Headlines: March 11, 2024

· The Pulse
  • City of Edmonton employees represented by Civic Service Union 52 overwhelmingly rejected the city's "best and final" contract offer, with 87.6% voting against it. The city's proposal included a 7.25%-wage increase from 2021 through 2025, which the union says is not enough given cost of living increases and inflation. CSU 52 president Lanny Chudyk said the vote results show there is a "misalignment" between the city and its employees, and called for negotiations to resume for a fair agreement. The union, which represents about 5,000 municipal employees including some Edmonton Public Library staff, could issue a strike notice as early as March 11 if no further discussions between the parties happen.
  • Advocates are concerned that the 2024 Alberta budget does not include enough funding to address Edmonton's growing housing and homelessness crisis. The budget includes $24.5 million in 2024-25, along with $70 million over the next three years, to add new shelter spaces and fund operational costs. However, the Edmonton Coalition on Housing and Homelessness called for more substantial investments in affordable and social housing to prevent the situation from worsening.
  • CTV profiled the Hope Mission, which is Edmonton's largest shelter provider. The organization recently expanded its operations to a new 30,000-square-foot warehouse, significantly increasing its capacity to support those experiencing homelessness. The facility includes a commercial laundry for shelters, a thrift shop, and a school lunch program. The organization is facing growing demands due to mental health and addictions issues, a lack of appropriate housing, and an increase in newcomers and refugees.
  • Consulting company disABILITY Accessible by Design is helping public and private spaces become more inclusive for those with disabilities. Brad Bartko, an Edmonton resident born with Cerebral Palsy, co-founded the company with his wife Jennifer in late 2021. Since then, their company has provided staff training and accessibility recommendations to 36 establishments, focusing on inclusive language and reducing barriers for people with a variety disabilities. Bartko was also the lead consultant for Edmonton's K-Days festival in 2023 to enhance its accessibility.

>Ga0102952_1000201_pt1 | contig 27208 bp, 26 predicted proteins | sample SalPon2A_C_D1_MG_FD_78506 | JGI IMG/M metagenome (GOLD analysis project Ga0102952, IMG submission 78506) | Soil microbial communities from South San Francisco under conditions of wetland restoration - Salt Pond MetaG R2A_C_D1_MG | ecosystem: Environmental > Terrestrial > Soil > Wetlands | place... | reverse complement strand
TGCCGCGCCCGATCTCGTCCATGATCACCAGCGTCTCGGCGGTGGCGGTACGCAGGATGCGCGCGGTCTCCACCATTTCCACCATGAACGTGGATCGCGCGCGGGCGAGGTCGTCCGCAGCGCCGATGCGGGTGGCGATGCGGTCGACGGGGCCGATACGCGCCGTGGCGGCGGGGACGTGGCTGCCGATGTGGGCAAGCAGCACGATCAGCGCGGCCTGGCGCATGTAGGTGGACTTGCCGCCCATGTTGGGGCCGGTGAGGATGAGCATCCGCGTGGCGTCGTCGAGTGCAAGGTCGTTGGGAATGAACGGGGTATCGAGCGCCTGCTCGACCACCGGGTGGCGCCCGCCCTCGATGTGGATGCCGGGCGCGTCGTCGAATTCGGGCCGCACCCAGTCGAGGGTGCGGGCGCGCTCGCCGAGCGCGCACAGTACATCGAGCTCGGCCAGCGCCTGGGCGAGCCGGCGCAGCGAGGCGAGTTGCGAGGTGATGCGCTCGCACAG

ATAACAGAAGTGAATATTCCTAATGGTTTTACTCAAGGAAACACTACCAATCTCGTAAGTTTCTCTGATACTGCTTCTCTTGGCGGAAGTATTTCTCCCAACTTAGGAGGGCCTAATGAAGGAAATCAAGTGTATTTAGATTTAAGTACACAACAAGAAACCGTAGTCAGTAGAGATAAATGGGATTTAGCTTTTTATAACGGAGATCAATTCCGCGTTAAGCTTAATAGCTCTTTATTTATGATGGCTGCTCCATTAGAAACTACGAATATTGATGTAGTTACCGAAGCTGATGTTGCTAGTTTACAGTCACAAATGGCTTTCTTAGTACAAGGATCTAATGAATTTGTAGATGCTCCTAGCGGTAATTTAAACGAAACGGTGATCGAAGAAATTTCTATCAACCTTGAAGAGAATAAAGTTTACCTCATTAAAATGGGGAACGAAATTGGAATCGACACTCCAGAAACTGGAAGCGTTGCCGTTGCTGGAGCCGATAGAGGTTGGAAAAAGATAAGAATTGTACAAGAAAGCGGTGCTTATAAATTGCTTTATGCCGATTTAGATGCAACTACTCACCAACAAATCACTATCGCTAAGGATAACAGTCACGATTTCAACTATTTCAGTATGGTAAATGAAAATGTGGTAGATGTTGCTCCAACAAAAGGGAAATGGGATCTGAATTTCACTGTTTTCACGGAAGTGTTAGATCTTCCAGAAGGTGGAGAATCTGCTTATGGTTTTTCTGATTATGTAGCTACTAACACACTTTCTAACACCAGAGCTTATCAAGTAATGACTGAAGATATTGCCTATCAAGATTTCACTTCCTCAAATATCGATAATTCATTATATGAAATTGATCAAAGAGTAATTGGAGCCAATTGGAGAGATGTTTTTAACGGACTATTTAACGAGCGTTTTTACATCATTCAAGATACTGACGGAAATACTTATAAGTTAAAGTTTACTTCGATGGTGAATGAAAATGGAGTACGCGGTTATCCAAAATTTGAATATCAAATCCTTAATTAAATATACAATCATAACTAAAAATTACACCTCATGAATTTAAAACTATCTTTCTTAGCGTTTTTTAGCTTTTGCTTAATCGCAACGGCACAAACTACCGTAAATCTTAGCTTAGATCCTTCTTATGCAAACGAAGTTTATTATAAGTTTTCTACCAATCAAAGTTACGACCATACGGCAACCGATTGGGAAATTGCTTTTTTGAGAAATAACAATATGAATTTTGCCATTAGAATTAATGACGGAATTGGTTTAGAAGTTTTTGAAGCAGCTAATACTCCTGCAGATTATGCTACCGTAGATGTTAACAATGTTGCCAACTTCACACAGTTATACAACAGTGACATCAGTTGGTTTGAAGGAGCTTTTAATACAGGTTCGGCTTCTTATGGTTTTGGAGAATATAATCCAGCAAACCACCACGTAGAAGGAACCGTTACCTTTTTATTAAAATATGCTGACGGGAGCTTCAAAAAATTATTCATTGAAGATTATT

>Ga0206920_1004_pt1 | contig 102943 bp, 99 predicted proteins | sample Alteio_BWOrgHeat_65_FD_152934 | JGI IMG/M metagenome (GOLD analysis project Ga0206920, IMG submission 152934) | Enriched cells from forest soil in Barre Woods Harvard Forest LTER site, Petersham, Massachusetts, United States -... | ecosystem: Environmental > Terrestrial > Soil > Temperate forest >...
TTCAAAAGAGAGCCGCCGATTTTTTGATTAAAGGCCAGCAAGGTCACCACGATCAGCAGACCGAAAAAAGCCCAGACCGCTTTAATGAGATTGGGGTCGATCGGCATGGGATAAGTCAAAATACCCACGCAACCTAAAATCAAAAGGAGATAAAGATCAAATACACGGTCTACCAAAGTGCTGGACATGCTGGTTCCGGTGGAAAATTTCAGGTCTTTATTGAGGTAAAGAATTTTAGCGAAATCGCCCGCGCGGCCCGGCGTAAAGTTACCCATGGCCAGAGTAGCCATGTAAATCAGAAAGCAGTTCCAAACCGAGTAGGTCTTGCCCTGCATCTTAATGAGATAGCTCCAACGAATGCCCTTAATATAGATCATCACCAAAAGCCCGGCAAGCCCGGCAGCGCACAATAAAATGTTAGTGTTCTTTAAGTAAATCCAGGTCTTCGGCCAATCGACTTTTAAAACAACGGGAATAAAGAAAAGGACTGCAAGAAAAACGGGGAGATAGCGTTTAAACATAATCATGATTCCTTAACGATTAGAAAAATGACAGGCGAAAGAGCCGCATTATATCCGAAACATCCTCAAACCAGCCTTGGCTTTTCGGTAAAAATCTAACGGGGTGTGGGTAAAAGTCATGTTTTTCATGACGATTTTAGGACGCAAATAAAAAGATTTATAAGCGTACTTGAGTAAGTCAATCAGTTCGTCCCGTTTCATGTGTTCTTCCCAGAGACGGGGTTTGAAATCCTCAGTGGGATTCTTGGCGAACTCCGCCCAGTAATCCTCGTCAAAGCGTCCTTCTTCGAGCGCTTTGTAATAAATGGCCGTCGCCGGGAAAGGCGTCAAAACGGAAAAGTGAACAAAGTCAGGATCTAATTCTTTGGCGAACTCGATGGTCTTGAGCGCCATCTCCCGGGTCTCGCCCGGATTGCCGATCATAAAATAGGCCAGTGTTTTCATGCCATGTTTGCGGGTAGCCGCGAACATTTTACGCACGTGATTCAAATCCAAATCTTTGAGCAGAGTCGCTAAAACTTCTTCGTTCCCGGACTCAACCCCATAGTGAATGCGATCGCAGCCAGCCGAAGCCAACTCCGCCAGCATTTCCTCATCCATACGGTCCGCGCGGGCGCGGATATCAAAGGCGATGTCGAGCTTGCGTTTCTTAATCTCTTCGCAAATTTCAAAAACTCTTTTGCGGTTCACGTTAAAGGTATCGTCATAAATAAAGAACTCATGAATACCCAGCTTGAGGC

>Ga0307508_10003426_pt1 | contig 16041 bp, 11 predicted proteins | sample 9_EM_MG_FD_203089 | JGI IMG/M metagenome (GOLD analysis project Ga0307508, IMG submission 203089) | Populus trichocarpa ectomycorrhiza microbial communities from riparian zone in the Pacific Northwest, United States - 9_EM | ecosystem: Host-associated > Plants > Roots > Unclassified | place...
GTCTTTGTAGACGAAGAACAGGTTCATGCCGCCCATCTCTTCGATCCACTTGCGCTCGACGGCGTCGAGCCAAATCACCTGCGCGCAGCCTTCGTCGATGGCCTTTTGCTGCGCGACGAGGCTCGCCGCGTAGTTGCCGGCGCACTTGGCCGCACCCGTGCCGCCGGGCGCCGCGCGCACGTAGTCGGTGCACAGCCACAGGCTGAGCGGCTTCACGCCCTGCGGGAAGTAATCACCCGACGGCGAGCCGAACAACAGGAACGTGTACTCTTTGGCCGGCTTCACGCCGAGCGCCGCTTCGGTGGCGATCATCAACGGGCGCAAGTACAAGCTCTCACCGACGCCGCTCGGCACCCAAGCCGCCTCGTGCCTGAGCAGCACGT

• Erin McDonald, chair of the City of Edmonton's Naming Committee, appeared on CBC's Radio Active to speak about how the committee's operations are evolving. "We're now looking at the names that are being requested on a much deeper level, thinking about the future of the city and contemplating could this name potentially cause harm," McDonald said. She said this might mean selecting names that aren't people but are instead concepts or ideas that can be more universally celebrated.
  • Family and friends of a 13-year-old girl who was sexually assaulted inside a family change room at the Terwillegar Recreation Centre last week are calling for improved security measures at city facilities. "The city needs to be accountable for this," a family friend said, suggesting the city introduce a wristband policy that would require ID be shown before entry. Coun. Tim Cartmell said he's already met with city administration to discuss options in response to community safety concerns. A 20-year-old man suspected in the attack turned himself in to the Edmonton Police Service, though his name has not been released pending formal charges.
  • The Gateway, the student-run newspaper at the University of Alberta, successfully passed a referendum with 60% of the vote to create a dedicated fee unit to ensure its financial sustainability. The victory follows years of the newspaper operating on reserve funds, advertisements, grants, and donations. "In an age of student apathy and funding cuts to media all over Canada, this was a tremendous win," Gateway editor-in-chief Katie Teeling wrote in an online post.
  • Edmonton police arrested and charged a 34-year-old man after a metal projectile was thrown off a Whitemud Drive overpass on March 6 and seriously injured a woman who was travelling in a vehicle next to her infant. It was the latest in a series of incidents being investigated by the Edmonton Police Service in which bricks, rocks, and a concrete slab have been thrown onto Whitemud Drive from the 53 Avenue overpass. Police say they are investigating whether the most recent incident is connected to previous reports.
  • The Ukrainian National Youth Federation held a rally on March 9 in Edmonton's Churchill Square to honour the children who have died in Russia's war on Ukraine. Federation president Inna Ivchenko said the demonstration aimed to highlight the war's impact on the country's people. "We just wanted to show people that it's not only about the army (and the fighting), it's about civilians," Ivchenko said.
  • The Office to Advance Women Apprentices Alberta celebrated its grand opening in Edmonton on March 8 to coincide with International Women's Day. The office is supported by a $2.354 million federal grant and aims to support women in the skilled construction trades.